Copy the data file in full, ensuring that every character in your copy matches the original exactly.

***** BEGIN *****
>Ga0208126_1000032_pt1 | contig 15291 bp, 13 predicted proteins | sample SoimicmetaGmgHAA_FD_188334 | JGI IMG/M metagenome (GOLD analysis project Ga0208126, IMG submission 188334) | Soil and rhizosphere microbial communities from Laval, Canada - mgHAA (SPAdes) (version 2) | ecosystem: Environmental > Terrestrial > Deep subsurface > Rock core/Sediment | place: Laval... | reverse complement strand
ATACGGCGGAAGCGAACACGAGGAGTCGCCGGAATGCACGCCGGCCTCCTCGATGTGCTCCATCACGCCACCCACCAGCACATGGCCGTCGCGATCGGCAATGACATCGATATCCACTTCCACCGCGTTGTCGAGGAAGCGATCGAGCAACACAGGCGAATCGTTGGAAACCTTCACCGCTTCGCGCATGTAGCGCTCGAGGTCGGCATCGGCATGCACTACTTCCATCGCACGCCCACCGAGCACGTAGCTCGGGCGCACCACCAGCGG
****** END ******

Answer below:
>Ga0208126_1000032_pt1 | contig 15291 bp, 13 predicted proteins | sample SoimicmetaGmgHAA_FD_188334 | JGI IMG/M metagenome (GOLD analysis project Ga0208126, IMG submission 188334) | Soil and rhizosphere microbial communities from Laval, Canada - mgHAA (SPAdes) (version 2) | ecosystem: Environmental > Terrestrial > Deep subsurface > Rock core/Sediment | place: Laval... | reverse complement strand
ATACGGCGGAAGCGAACACGAGGAGTCGCCGGAATGCACGCCGGCCTCCTCGATGTGCTCCATCACGCCACCCACCAGCACATGGCCGTCGCGATCGGCAATGACATCGATATCCACTTCCACCGCGTTGTCGAGGAAGCGATCGAGCAACACAGGCGAATCGTTGGAAACCTTCACCGCTTCGCGCATGTAGCGCTCGAGGTCGGCATCGGCATGCACTACTTCCATCGCACGCCCACCGAGCACGTAGCTCGGGCGCACCACCAGCGG